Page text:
Let's talk Holidays! I've got a secret family recipe to share with you, but first, have you picked up your free copy of Hot Toddy Sizzlers, the free book for readers that was put together by my friends, Cindy Wicklund, Elaine Chase, and Janelle Taylor, and me?
Hot Toddy Sizzlers contains novel excerpts, traditional family recipes, and Holiday thoughts. It's free at these locations:
All Romance Ebooks
and should be free on Kindle whenever they price-match.
In my contribution to this free holiday book (other than the title), I mentioned pralines, but I didn't give the recipe. Instead, I promised to post it on my blog.
Pralines are one of my favorite candies. A praline by any other name is delicious, fattening, and irresistible which is why I make them only at Christmas. I guess you can't grow up in the South without knowing how to make pralines, those yummy melt-in-your-mouth confections.
When the holidays come, I spend a lot of time in the kitchen. I can't seem to make enough of my special Texas Trash crunch mix and pralines. I give them as gifts to my husband's office, the neighbors, friends, and family. Now that the kids are out of the nest, they expect tins of them in the mail.
By the way, if you're like me and live in a humid climate, try to make pralines on a dry day. The humidity can interfere with the texture of the end product. Too humid and they'll be a bit gooey rather than crystallized. If that happens, just place them in the refrigerator to "harden" off. Of course, even if they're gooey, they're still delicious.
Joan's Magic Pralines
Heavy saucepan or at least a pan with a heavy bottom. Thin pots just won't cut it.
Silicone mat or baking parchment paper
2 cups brown sugar
1 cup of heavy cream or 1 cup Pet evaporated milk or 1/2 cup of each (The taste changes depending on whether you use cream, Pet milk, or both--3 slightly different tastes.)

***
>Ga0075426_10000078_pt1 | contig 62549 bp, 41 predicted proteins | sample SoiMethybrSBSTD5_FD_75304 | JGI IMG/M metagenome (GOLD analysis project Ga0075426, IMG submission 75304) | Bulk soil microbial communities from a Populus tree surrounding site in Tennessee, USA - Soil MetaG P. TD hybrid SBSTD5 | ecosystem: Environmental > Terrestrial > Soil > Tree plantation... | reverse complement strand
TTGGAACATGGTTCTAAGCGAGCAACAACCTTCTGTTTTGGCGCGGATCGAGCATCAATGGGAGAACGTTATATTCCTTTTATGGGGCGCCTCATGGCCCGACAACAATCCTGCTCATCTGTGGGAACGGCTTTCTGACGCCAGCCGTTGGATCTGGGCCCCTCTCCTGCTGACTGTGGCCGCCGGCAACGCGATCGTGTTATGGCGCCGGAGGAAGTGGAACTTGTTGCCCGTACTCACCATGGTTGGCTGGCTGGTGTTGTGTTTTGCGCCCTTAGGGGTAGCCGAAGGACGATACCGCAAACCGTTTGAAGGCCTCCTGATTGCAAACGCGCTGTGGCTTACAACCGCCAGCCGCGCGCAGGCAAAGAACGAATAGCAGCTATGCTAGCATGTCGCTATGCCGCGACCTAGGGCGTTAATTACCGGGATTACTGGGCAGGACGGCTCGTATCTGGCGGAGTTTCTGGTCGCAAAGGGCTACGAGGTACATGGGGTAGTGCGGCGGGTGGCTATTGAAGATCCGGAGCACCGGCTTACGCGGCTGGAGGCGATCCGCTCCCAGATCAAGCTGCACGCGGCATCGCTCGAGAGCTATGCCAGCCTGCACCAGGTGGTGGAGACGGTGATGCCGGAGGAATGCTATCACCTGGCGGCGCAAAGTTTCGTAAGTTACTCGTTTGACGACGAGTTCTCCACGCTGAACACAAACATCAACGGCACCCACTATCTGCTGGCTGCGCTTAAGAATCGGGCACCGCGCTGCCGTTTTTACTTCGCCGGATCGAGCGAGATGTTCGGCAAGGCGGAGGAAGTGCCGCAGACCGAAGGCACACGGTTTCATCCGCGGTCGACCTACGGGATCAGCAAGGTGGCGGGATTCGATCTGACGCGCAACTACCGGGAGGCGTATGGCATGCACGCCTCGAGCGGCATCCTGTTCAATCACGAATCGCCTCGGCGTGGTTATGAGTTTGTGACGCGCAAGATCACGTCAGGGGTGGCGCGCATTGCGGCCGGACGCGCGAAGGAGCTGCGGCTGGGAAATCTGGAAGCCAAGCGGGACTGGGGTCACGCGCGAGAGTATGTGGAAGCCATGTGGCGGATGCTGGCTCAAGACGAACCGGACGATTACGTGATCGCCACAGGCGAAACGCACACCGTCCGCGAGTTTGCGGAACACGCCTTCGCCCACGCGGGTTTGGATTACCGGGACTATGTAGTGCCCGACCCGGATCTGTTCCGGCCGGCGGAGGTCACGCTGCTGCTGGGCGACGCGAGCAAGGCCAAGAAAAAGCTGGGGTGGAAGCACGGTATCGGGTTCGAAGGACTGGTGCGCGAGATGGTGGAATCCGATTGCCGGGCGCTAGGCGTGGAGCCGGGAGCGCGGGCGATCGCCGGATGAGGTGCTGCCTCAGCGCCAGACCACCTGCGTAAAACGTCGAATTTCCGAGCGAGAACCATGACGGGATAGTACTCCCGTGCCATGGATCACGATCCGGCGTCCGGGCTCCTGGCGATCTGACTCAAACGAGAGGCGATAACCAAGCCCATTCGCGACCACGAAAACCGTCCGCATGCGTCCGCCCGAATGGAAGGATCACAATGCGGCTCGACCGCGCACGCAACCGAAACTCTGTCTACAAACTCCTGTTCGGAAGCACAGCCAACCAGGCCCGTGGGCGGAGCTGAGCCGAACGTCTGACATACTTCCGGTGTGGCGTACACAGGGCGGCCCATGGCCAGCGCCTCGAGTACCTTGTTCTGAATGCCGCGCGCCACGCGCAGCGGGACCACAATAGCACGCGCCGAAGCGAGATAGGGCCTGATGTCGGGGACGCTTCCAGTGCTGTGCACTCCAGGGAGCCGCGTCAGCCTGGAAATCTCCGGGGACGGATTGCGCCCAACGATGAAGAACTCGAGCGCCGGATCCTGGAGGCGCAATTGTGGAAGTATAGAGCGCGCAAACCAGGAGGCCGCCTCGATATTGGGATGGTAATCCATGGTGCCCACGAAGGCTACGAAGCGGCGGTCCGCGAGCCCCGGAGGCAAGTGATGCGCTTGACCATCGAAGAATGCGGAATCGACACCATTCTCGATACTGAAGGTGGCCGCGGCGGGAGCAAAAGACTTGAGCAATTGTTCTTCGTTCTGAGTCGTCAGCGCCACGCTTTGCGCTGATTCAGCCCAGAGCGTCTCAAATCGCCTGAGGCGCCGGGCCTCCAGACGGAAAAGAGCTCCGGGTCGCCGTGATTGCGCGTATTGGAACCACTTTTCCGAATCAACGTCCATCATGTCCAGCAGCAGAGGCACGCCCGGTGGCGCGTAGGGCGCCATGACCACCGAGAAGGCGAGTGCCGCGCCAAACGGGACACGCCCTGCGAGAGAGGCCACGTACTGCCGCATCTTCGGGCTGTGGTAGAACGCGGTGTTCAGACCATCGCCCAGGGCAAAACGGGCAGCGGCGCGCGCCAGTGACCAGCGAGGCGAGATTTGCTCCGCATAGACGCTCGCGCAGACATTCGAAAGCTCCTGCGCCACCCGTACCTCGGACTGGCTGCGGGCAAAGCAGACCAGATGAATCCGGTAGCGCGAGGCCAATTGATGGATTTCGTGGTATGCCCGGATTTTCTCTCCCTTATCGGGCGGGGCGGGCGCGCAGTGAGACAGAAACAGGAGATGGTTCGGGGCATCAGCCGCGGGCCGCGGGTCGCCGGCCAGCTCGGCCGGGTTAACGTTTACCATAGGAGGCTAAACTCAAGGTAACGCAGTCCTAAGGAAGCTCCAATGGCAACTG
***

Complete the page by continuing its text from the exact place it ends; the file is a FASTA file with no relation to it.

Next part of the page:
2 tablespoons butter
2 1/2 cups Pecans
1. Assemble all ingredients so they are measured and ready to go.
2. On the counter, spread out the silicone mat or a large piece of parchment paper.
3. In a heavy saucepan, combine the sugar and the cream, mixing well.
4. Heat over medium to high heat and bring this to a boil. Watch it. The higher the heat; the more attentive you must be so as not to scorch the mixture. Stir constantly.
5. Cook the mixture over medium heat until the candy thermometer registers 238 degrees.
6. When it reaches 238, add the butter, stir well until melted.
7. Add the pecans. Keep cooking, and don't stop stirring.
8. When the candy thermometer reaches 245 degrees, remove from heat.
9. Quickly spoon dollops of the mixture onto a silicone mat or parchment paper. Spoon small amounts because the pralines will spread out and crystallize as they cool. Next time you make pralines, adjust the size of the dollop you spoon out if they turn out too small or large.
10. Let cool on the counter for several hours. When the pralines are completely cool, remove them and wrap each in a small paper doily or a square of wax paper. Place in an airtight container.
They're called magic pralines because they have a way of disappearing.